On June 17, 1960, a hearing on appellant's petition was held at Hammond, Indiana, without appellant's presence, he being then and now confined in the federal penitentiary at Atlanta, Georgia. After consideration of an affidavit of Dr. Scott D. Skillern (who attended appellant in the jail at South Bend, Indiana on the night of August 10, 1959), the testimony of the Probation Officer and the United States Marshal, together with the record of the hearings held at the time of appellant's plea and sentencing in 1955, the district court denied the motion now before us. Appellant was granted leave to appeal in forma pauperis and was furnished a stenographic transcript of the proceedings.
Appellant proceeded with this appeal pro se and waived oral argument; the case was taken by this court on the briefs without oral argument.
The substance of appellant's petition to vacate sentence is that he was held incommunicado from the date of his voluntary surrender on July 20, 1959 to the time he was brought before the court for hearing on the revocation of probation on August 11, 1959; that at the time of the hearing he was denied right to counsel and was under the influence of a narcotic drug (demerol), which had been administered to him at the jail in South Bend on August 10, 1959; and that on August 11, 1959, the day of the hearing in question, because of the effect of the demerol and severe illness, he was mentally incompetent to proceed with the hearing.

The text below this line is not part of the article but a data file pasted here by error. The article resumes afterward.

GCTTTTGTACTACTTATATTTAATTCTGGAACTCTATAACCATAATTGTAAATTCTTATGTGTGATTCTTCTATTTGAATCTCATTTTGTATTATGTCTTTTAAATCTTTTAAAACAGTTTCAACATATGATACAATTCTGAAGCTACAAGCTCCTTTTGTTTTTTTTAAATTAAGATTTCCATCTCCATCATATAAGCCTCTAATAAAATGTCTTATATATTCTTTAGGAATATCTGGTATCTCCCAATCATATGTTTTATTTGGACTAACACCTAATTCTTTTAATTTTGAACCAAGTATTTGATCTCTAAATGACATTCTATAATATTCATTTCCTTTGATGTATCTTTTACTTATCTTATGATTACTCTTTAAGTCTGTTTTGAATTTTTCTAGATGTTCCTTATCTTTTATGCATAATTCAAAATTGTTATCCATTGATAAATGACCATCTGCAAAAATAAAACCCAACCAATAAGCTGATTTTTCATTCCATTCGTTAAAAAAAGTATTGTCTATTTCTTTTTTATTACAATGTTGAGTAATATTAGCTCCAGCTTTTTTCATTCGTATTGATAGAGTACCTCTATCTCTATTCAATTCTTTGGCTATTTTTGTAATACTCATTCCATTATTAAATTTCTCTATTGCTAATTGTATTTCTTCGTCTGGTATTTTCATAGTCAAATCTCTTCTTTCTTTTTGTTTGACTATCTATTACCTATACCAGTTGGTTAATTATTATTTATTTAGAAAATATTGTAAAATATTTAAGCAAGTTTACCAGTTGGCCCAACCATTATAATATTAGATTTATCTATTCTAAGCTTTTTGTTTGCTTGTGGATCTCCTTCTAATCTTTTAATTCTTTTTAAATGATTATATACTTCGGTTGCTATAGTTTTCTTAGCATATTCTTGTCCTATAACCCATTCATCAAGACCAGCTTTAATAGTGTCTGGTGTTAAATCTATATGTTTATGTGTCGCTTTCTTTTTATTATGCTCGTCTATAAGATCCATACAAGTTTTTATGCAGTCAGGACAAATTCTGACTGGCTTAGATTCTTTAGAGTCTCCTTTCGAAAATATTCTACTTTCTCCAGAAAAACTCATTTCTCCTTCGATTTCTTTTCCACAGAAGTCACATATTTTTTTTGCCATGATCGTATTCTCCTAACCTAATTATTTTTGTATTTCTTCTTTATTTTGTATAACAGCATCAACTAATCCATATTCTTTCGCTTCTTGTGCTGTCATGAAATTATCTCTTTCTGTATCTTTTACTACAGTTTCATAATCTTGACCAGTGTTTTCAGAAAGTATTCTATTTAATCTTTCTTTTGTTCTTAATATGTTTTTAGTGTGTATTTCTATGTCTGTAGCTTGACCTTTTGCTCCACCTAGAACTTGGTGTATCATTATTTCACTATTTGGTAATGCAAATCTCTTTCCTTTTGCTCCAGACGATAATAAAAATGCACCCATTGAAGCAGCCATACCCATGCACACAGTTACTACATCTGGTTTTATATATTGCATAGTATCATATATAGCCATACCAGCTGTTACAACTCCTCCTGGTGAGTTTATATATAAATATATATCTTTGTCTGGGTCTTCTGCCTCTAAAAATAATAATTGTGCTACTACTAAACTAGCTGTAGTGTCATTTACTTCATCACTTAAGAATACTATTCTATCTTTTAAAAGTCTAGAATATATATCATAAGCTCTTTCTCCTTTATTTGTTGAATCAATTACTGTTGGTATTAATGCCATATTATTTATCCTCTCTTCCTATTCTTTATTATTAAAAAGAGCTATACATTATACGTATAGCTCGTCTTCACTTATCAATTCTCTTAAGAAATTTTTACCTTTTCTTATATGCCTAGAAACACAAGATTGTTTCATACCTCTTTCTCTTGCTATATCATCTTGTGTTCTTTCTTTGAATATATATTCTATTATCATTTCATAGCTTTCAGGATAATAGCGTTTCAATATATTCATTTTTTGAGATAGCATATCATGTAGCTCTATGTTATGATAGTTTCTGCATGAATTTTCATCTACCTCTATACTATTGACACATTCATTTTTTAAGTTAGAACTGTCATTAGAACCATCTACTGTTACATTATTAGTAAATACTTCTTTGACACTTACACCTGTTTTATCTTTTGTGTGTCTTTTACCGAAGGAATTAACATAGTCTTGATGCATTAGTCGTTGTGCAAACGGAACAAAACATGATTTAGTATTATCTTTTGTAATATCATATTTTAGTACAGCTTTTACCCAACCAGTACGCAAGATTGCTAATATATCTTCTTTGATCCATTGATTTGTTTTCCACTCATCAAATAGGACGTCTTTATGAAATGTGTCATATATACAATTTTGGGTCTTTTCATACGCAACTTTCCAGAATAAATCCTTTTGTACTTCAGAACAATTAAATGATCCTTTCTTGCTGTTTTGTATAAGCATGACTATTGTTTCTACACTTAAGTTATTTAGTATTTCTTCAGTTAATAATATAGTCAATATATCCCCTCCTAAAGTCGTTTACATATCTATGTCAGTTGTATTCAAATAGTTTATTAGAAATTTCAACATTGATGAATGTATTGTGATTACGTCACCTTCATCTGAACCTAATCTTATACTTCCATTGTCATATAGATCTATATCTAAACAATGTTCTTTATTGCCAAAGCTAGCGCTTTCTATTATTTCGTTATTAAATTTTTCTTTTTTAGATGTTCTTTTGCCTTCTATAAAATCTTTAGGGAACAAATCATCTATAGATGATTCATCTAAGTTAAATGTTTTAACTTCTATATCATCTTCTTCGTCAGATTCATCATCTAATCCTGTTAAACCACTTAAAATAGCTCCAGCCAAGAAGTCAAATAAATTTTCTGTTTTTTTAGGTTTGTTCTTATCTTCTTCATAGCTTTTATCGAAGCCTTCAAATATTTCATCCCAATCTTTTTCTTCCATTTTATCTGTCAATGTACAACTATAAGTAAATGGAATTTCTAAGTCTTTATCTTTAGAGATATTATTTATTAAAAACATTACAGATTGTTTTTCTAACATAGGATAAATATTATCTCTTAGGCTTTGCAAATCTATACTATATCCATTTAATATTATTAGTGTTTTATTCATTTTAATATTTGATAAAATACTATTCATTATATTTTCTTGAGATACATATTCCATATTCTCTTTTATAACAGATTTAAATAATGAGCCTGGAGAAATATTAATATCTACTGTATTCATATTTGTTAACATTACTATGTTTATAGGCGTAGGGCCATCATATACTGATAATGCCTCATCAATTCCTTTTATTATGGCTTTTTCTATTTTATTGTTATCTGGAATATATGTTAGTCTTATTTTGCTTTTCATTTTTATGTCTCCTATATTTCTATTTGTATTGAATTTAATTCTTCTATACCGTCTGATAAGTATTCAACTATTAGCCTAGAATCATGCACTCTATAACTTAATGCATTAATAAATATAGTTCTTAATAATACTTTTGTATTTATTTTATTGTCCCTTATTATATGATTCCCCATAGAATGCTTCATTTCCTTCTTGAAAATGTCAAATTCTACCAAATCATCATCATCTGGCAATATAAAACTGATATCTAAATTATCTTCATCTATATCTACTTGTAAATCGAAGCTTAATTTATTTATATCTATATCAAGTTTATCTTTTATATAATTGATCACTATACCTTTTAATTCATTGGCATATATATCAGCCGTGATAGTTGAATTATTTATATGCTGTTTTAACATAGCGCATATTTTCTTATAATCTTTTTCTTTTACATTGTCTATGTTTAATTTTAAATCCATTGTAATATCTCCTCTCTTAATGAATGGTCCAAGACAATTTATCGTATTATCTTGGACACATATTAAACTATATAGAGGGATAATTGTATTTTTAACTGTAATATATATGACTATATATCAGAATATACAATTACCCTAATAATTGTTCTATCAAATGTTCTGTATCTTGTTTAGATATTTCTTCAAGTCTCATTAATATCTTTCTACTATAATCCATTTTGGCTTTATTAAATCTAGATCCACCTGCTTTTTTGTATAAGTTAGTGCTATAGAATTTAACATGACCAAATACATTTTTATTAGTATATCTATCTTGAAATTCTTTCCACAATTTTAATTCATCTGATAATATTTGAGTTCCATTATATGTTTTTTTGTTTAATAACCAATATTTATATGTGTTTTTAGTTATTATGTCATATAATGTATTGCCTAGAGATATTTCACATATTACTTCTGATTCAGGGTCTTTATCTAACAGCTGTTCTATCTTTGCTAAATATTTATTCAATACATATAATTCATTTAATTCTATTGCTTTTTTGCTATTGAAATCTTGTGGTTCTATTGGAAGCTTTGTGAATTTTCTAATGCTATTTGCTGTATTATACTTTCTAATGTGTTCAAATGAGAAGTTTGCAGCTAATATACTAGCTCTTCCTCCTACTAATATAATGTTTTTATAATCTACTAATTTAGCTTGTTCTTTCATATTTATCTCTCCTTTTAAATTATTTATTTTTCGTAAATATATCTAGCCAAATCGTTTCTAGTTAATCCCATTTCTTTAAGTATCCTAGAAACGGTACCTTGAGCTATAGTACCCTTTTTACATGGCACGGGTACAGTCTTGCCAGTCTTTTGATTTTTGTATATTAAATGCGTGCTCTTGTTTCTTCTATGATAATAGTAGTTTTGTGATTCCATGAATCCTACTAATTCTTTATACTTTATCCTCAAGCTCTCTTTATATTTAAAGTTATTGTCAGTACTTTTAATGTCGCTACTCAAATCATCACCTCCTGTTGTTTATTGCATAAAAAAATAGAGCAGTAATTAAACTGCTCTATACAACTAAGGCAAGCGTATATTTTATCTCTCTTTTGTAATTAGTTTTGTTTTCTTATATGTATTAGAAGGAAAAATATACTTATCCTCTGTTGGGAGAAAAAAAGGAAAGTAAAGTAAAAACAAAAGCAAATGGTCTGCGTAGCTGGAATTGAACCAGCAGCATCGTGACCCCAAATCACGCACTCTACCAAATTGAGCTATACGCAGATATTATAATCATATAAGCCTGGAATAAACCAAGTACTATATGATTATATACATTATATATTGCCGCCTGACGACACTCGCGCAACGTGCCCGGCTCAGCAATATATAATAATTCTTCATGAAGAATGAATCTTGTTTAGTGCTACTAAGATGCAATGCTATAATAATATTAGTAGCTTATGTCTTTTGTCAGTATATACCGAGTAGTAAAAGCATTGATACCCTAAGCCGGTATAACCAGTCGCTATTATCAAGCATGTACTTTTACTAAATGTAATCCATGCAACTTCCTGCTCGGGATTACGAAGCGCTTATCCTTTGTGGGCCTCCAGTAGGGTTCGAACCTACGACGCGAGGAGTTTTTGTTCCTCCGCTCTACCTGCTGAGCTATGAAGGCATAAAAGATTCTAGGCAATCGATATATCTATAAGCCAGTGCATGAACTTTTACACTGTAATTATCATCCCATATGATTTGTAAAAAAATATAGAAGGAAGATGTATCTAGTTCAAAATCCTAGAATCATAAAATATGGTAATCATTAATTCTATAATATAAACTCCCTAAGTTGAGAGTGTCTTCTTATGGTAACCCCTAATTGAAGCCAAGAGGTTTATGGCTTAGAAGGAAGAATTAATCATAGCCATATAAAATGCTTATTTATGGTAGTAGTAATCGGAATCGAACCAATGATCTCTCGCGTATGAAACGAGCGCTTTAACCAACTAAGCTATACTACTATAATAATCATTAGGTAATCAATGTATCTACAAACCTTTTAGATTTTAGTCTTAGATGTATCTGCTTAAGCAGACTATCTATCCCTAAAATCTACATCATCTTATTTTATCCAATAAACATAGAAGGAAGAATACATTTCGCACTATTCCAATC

The short answer to these complaints is that we have examined the entire record in this case and find that it completely contradicts and refutes appellant's claims in toto. The findings of fact entered by the district court in denying the petition are fully supported by the record.
Appellant's contention that he was denied counsel in without merit. The trial court expressly advised him of his right to counsel, and he rejected such offer.
The affidavit of Dr. Skillern shows that the small quantity of demerol given appellant the day before the revocation hearing could have no adverse effect on him. The testimony of the Probation Officer and the United States Marshal conclusively shows that appellant was normal the day of the hearing. The trial court questioned him at the hearing and had ample opportunity to observe him.
There is no substance to appellant's claim that he was held incommunicado at any time in violation of his constitutional rights.
Finally, the record clearly shows that the district court did not abuse its discretion in ordering the Section 2255 on appellant's petition to be conducted in his absence.
It is our conviction that appellant's petition is without substance; it is frivolous and a complete sham. The trial court went to great lengths to provide appellant with all safeguards to protect his rights.
Since we have disposed of this appeal on the facts, we do not reach or pass upon the legal contentions raised by the Government.
We hold that the district court did not abuse its discretion in ordering revocation of probation in this case.
The judgment of the district court is
The same court which heard the proceedings in the case at bar